To-ing and fro-ing from one place to the next, we were both convinced the hostale would refuse the phone call from the embassy, let alone accept their role as guarantors, and when we returned to the hostale to await the phone call, the vibe alone said it all. Without even understanding a word of the conversation, the non-verbal language was clearly hostile. I could see Sabine getting infuriated and when we left she relayed the basic conversation, and seemingly the same thing had happened before to a British tourist. The embassy had promised to send the money to bail them out, but didn’t, so they were burnt from that experience and cash was the only solution.
And, as a bonus, which I sensed from their pointing and expressions of disapproval directed towards me, they resented the fact that I didn’t speak to them in Spanish. They mentioned that I ‘wasn’t even trying’ to communicate with them in Spanish – as if I was fluent and had a choice! Anyway, I wasn’t sure that I even wanted to stay there at all now, but it was still the easiest solution if we could get some money. We returned to the Tourist Information centre, called poor ol’ Roy in Canberra, who’d been fielding my questions at 3am local time, saying don’t bother getting the Madrid contact to call the hostale, and gave him Sabine’s mobile. He seemed a bit reluctant about ‘interrupting’ the, I presume, head-honcho, again, but I insisted, “I wouldn’t be ringing you again if I didn’t think it was necessary. The hostale is refusing to negotiate.”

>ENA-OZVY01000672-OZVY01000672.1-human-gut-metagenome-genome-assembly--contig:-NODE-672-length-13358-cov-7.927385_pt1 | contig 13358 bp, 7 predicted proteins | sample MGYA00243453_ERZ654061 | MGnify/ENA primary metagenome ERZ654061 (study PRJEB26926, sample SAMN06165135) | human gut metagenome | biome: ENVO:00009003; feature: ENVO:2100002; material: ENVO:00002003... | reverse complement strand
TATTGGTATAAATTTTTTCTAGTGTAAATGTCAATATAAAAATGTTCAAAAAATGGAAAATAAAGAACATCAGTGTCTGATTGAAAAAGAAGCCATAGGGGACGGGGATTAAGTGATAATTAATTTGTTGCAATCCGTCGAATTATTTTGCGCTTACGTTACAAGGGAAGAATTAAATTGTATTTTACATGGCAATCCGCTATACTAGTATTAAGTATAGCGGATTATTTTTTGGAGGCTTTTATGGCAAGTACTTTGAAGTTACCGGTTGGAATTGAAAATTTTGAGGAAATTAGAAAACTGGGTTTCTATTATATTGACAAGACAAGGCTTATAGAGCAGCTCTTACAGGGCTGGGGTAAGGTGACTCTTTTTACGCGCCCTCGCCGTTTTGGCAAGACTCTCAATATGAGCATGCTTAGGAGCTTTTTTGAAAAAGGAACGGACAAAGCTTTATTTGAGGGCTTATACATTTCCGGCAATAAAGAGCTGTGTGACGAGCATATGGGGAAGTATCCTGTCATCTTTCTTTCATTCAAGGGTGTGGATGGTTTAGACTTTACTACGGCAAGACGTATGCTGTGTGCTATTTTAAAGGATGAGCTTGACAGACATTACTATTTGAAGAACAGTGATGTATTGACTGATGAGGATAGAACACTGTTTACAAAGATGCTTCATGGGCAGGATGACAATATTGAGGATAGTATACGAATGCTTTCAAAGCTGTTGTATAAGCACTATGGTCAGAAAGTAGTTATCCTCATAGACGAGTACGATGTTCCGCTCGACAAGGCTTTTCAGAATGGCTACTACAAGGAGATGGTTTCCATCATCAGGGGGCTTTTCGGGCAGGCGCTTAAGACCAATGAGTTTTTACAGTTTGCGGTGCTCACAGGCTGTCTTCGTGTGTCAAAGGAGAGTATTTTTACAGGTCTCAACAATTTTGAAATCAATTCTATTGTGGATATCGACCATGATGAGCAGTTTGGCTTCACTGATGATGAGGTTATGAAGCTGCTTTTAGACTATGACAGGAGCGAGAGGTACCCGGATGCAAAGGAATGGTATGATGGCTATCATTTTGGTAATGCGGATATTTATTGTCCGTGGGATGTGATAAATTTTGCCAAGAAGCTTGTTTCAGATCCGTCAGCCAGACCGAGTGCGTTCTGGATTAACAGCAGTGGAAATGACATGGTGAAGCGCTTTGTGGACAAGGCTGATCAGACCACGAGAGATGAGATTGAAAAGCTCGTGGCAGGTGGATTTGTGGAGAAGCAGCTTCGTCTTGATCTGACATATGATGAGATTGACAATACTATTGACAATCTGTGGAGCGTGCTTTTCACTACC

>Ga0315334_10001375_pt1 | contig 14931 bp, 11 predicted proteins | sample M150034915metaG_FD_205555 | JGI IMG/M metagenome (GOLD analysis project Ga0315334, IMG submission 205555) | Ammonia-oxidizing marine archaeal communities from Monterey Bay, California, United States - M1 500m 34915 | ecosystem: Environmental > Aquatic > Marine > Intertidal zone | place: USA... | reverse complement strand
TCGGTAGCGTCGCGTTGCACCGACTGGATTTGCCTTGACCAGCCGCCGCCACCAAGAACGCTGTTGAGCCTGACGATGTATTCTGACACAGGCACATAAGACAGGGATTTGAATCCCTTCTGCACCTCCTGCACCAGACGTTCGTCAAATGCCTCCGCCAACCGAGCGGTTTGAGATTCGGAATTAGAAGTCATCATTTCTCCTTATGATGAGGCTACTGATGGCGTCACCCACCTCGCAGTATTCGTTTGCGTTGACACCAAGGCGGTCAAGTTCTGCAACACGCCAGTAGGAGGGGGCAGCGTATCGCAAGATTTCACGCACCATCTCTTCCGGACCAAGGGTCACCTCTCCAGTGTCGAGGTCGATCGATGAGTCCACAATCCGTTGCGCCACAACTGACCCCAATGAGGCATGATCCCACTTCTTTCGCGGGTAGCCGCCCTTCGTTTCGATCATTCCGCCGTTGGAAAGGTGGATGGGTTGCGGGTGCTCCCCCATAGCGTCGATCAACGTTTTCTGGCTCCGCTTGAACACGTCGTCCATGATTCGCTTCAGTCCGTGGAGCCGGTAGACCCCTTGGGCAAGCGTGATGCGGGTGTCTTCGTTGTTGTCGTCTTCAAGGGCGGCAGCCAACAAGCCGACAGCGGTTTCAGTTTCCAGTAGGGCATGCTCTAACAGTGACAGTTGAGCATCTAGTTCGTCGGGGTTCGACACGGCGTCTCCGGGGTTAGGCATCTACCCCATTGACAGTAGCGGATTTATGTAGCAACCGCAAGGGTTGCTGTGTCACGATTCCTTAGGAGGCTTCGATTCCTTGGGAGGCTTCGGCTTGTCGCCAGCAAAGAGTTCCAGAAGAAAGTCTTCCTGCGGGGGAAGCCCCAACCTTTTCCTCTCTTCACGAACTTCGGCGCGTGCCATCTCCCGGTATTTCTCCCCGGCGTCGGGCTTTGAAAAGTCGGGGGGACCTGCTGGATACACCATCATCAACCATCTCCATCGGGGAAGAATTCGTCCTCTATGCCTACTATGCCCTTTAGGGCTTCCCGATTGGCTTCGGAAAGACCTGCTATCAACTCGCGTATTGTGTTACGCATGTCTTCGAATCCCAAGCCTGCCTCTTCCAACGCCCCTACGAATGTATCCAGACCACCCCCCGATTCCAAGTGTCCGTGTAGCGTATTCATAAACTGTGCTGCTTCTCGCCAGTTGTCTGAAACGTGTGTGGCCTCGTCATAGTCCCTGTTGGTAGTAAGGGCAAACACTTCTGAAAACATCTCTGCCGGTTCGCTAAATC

Having done what we can, we sit down and have a coffee, collect our thoughts and, well, get to know each other. We actually get on really well and I’m certain we were supposed to meet. Talk about reinstilling your faith in human nature, hours after being victimised by the very same species.
‘Tony’ from the Australian Embassy in Madrid does call me on Sabine’s mobile, and having spoken to the unrelenting hostaliers is so puzzled he quizzes me along the lines of, “would you care to fill me in on the rest of the story?” which suggests there’s more to it, that perhaps I’m a ‘trouble-maker’, a junkie or something. He’s as surprised as I am when I say, “No, that’s the whole story. If they don’t have cash, I can’t stay there, even if I get money wired/borrowed at the nearest convenience.”
We try calling my flatmate in Dublin, but she’s out. We call Norman again, knowing he can’t do anything either, especially as he’s now in Valencia, but just to make contact and get advice, and again, Luc, with the same limited options. I’d already paid for the Saturday night, so I was okay for now; Sabine ended up lending me the money for Sunday night and our hostaliers agreed to let me ‘leave my pack’ with them on Monday morning and if/when I returned with money from the embassy, I could stay that night. Unbelievable!
So, my guardian angel, continuing to fulfill her traits, insists on taking me back to her flat to have dinner with her, then takes me to a few bars to try and enjoy the rest of my Saturday night. Truly a goddess, and I nearly forget about my potentially ruined weekend. Sunday is perfect in that the El Rastro – a huge flea market that takes over the streets – AND all the museums and galleries are free, so I’ve plenty of commerce-free activities to enjoy.
Sabine said to call her once I’ve done my freebies, and to come around for a late lunch with her boyfriend, Inaki. I feel even more grateful as her boyfriend’s been in his hometown, San Sebastian, and I’m sure she’d much rather spend time with him than a penniless Australian stranger!